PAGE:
On July 24, Lotusland hosted Petal to the Metal, the 2021 version of its annual fundraiser, which this year featured classic Italian cars and artwork and raised $545,000. The entire event, according to Event Co-Chair Caroline Thompson, was “a spectacular showcase, representing the best of classic Italian automobile design and fine art, set in one of the most beautiful gardens in the world.”
To ensure social distancing, the event had two sessions: 250 general ticket holders entered between noon and 3:30 p.m., and then 250 sponsors were welcomed from 4:30 p.m. on. Both sessions sold out early, as this event does every year. Guests strolled at their leisure along the walkways and into the magnificent gardens, some of which had art installed just for the event, and viewed a smattering of classic Italian cars along the way to the Great Lawn. On this great expanse were most of the 31 cars on display, along with a large-scale mural by Chris Wyrick, and installations by metal fabricator Alex Rasmussen.
Ron Hein, Paul Hageman, and Andrew Tymkiw curated the collection of Italian cars from 1938 through the 1980s, which were drawn from private collections and had a combined market value exceeding $100 million. Highlights included a 1938 Alfa Romeo 8C 2900 Touring Spider and a 1960 Ferrari 246 Sport Dino. Lamborghini, Lancia, Siata, and more were represented.
Italian autos are known for their styling houses, particularly Pininfarina, Bertone, and Giugiaro, and for their custom builders, such as Scaglietti and Ghia. According to the curating team, Italian autos have a striking artistic appeal and elegance, and they contrast well with Lotusland’s natural setting. In designing the show’s layout, the team considered the cars’ age, color, design, lines, and angularity against the backdrop of the Great Lawn and its artistic installations, creating a visually appealing display for the auto connoisseur and casual viewer alike.
L.A.-based muralist Wyrick, whose botanical murals have been featured in Architectural Digest, collaborated with the Lotusland team to create site-specific installations for the Great Lawn and individual gardens.
Rasmussen, of Santa Barbara–based Neal Feay, who works with anodized aluminum, collaborated with architect Marc Appleton to create a large bar with a metal pergola on the Great Lawn. Rasmussen’s enormous blue WAVE lined part of the Great Lawn perimeter and other pieces were placed in the gardens.
Curator of Lotusland’s Living Collections Paul Mills and Assistant Curator Anna Bower were on hand, happily sharing their vast knowledge about Lotusland’s extensive plant collection. So, too, was Research Associate & Archivist Rose Thomas, who enthusiastically shared stories about Lotusland’s founder, Madame Ganna Walska, including her car collection in Europe and Santa Barbara. Her display featured photos of Madame with her Rolls-Royces, Cadillacs, and more.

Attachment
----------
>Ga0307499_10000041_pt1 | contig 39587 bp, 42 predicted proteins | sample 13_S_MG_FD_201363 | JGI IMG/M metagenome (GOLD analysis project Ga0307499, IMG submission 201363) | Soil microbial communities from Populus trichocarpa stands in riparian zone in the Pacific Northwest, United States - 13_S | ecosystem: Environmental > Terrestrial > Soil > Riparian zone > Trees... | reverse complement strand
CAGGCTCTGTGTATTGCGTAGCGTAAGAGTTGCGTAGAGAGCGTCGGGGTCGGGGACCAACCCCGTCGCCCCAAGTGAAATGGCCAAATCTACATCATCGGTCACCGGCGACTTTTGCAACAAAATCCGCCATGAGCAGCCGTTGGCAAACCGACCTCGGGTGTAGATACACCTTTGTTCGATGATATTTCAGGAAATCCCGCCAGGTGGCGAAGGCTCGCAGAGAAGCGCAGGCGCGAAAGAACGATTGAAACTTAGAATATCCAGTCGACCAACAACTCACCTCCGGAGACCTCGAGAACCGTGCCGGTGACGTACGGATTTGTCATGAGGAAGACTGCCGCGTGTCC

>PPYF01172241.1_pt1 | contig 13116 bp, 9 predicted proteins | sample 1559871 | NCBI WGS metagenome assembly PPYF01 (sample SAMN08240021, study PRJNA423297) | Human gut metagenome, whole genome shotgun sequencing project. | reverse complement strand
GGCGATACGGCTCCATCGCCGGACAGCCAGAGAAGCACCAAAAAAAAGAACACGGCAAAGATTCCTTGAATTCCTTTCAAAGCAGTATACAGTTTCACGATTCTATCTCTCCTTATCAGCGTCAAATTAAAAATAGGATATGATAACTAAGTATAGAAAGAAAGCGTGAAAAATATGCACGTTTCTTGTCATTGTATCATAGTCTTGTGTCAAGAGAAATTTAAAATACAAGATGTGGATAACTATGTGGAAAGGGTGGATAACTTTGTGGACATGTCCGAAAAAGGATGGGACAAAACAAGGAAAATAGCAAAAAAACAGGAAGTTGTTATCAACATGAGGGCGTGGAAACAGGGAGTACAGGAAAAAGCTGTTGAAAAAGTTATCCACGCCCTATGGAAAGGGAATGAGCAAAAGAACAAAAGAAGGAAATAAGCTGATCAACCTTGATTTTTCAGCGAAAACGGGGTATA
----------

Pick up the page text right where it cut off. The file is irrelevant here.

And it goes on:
For the sponsors, the garden stroll and reception amid the cars and art on the Great Lawn were followed by lovely dining experiences in the individual gardens. Elegantly appointed tables provided guests with privacy, social distancing, and surroundings of awe-inspiring beauty.
COVID required the closure of Lotusland in March 2020 for two months, and when it reopened, self-guided tours replaced docent-led ones. Revenue took a hit last year because of the cancellation of events, a major source of income. Though visits resumed in spring 2020 and demand this summer has been at a record level, a county use permit limits visits to 15,000 annually, severely constraining this income source, which is only about 10 percent of total revenue.
With COVID, a new educational program was created — the Junior Botanist Program. With volunteer adult Garden Attendants, 4th-grade docents, and a custom activity guide, students in the 4th grade lead their families on a Lotusland tour and scavenger hunt. Teachers invite the students into this free program, in which more than 1,500 have participated already. Remarkably, because of remote instruction last year, some teachers met their students for the first time at Lotusland. This fall, the program will resume, and the hope is to have classes participate together.
Lotusland is a 37-acre botanical garden home to more than 3,200 plant species and 25 individual, extraordinary gardens. An annual budget of $3.6 million, a staff of 45 (full- and part-time), and 250 volunteers keep it and its programs running. For more info or to make a required reservation, go to lotusland.org. Docent-led tours will resume after Labor Day.